tractor working


WHAT ARE MY OBLIGATIONS AS THE EMPLOYER? As the employer, you are obligated to provide a safe workplace. Being careless or negligent with workplace safety is a hazard for your staff and the public and is not acceptable. It also can be costly for your business. If a staff member contracts COVID-19 and you do not have proper safety measures in place, that could expose your business to an investigation, charges, or even a lawsuit.

Below are a few question to start asking yourself in order to prepare for a safe workplace in the time of COVID-19. 

 1.    WHERE IS THE WORKPLACE:  Do your staff just work at the office? Or are they out in the community doing service provision? Are your staff using company (or personal) vehicles? Are there other locations your staff attend at while working?  In developing your workplace policies for COVID-19, be sure to consider all the places that your staff will be throughout the workday. Make sure your policies are appropriate for your workplace.  

 2.    WHO DO YOUR STAFF INTERACT WITH?  Do your staff work alone? If staff need to work with each other, and is physical distancing possible?  Do staff deal with the public or others during the workday?  Consider all of the interactions that your staff will have while on the job, and determine how your policies will address all of these interactions to ensure the safety of your employees.

 3.    WORK FROM HOME? Is this an option for some/all of your staff? What equipment will they need? Are you able to provide a work computer or do you expect your employees to use their own? How are you ensuring your company’s private information is adequately protected?  Do they have access to secure internet?

 4.    PPE &CLEANING SUPPLIES: What will you need? Where will you get it? How will you get enough?  If your workplace is open or is planning on opening, consider how you are going to clean and decontaminate the space. Is your usual supplier stocked to provide you with the cleaning supplies you will need?  What extra equipment will you need, for example, portable hand sanitizing stations and/or sinks.

Are masks, gloves or other PPE appropriate for your workplace? Will you be providing these to staff, and where will you get them? How will you be training staff on proper mask/glove use so that your employees are safe and do not inadvertently contaminate themselves/the workplace. Where will you source other equipment or fixtures, such as plexiglass barriers?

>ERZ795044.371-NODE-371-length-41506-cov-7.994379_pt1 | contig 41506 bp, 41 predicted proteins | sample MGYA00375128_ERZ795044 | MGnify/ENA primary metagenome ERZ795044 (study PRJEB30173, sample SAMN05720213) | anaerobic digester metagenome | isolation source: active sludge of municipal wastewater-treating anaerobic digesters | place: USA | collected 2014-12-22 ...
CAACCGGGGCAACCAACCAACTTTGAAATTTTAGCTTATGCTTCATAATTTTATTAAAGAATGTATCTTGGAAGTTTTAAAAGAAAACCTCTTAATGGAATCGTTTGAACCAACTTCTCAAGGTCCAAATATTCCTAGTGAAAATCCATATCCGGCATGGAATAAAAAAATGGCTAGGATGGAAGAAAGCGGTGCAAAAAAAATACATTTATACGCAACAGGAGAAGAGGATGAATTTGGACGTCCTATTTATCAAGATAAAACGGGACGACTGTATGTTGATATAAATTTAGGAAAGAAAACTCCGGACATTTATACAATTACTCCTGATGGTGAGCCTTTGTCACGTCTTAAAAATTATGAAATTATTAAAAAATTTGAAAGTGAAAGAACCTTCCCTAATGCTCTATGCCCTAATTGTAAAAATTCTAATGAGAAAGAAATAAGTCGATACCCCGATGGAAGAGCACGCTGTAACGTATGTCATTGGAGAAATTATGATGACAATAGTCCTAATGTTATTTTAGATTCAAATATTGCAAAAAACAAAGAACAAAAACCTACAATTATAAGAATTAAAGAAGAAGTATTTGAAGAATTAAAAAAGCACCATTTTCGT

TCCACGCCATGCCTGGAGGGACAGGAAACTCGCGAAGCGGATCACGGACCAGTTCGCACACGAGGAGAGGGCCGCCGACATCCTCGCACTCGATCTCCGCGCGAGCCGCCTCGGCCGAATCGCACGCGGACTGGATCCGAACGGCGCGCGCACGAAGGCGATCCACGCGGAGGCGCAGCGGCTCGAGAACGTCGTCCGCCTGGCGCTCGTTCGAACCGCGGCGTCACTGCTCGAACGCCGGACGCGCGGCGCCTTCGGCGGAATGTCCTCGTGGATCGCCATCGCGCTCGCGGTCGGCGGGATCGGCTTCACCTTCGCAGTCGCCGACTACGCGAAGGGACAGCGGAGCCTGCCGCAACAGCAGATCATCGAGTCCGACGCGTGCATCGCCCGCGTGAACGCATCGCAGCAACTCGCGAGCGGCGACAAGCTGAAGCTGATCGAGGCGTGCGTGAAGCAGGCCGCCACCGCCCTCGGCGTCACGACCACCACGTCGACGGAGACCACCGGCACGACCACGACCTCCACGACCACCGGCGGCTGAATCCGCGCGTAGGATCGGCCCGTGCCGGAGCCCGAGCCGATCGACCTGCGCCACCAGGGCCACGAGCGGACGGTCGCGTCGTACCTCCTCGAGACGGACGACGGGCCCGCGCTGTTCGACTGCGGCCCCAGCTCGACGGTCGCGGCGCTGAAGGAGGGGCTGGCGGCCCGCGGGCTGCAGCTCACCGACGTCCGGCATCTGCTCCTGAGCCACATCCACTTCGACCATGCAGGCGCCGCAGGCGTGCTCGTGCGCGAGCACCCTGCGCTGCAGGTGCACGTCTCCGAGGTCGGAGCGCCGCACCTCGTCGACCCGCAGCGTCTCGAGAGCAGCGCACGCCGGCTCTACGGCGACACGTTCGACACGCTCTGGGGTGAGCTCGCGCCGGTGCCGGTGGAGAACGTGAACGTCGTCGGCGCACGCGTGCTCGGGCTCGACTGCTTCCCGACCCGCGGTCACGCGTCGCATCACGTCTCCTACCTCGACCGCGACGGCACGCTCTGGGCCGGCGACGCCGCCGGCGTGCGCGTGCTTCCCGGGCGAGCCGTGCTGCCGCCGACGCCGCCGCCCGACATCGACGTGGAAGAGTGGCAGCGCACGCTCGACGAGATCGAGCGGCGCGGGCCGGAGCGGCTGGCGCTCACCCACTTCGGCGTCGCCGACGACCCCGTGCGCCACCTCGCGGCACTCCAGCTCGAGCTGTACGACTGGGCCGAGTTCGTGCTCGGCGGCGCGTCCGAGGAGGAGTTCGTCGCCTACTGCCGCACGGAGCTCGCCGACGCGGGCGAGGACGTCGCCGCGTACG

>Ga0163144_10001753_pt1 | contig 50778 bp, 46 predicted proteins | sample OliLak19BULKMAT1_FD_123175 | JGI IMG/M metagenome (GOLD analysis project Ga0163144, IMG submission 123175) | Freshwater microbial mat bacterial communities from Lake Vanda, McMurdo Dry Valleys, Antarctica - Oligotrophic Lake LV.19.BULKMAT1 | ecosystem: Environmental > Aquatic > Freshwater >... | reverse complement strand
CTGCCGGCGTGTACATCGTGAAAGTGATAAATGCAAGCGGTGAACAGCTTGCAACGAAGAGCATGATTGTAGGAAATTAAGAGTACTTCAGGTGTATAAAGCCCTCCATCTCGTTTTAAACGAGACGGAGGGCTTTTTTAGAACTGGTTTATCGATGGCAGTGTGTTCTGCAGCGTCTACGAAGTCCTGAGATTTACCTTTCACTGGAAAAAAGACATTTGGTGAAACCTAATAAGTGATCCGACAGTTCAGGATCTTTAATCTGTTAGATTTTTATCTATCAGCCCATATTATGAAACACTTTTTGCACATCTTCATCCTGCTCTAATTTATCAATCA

• Ministry of Health, Ministry of Long-Term Care: Visit their website for sector specific guidelines, including guidelines for healthcare facilities, childcare centres, essential services, shelters, food premises and more.  This site also has fact sheets and information about how to talk to children about the pandemic, as well as resources for people with mental health and addiction issues.


  • Ministry of Labour, Training and Skills Development:  Another source of sector-specific guidelines to help protect workers and keep workplaces safe. The Ministry provides some sector-specific guidelines, as well as many posters that can be printed and posted throughout the workplace.

The site also includes links to the websites of four major workplace health and safety associations: The Infrastructure Health and Safety Association, the Public Service Health and Safety Association, Workplace Safety North, and Workplace Safety and Prevention Services. From these associations are links to sector and practice specific guidelines, such as guidelines for sales and customer service reps, guidelines for sharing tools, vehicle cleaning, grocery store workers etc. This is a fantastic resource worth checking out.


  • Thunder Bay District Health Unit: Our local health unit has excellent information for businesses and workplaces. The site also has COVID-19 Stop Germs- Infection Prevention and Control Measures, with information about screening, handwashing, coughing, environmental cleaning and physical distancing.  Posters on handwashing, cleaning and germ spread are also available on the site in different languages, and posters on handwashing and covering coughs/sneezes are available in Ojibway, Cree and Ojicree.